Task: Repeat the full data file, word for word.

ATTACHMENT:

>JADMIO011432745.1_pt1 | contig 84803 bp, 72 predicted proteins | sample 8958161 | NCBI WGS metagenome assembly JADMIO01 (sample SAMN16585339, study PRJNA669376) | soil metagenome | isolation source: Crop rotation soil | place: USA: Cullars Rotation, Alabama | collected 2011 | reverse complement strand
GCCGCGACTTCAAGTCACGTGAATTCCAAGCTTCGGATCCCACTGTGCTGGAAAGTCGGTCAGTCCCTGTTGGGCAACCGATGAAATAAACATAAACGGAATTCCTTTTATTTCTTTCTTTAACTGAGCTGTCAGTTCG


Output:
>JADMIO011432745.1_pt1 | contig 84803 bp, 72 predicted proteins | sample 8958161 | NCBI WGS metagenome assembly JADMIO01 (sample SAMN16585339, study PRJNA669376) | soil metagenome | isolation source: Crop rotation soil | place: USA: Cullars Rotation, Alabama | collected 2011 | reverse complement strand
GCCGCGACTTCAAGTCACGTGAATTCCAAGCTTCGGATCCCACTGTGCTGGAAAGTCGGTCAGTCCCTGTTGGGCAACCGATGAAATAAACATAAACGGAATTCCTTTTATTTCTTTCTTTAACTGAGCTGTCAGTTCG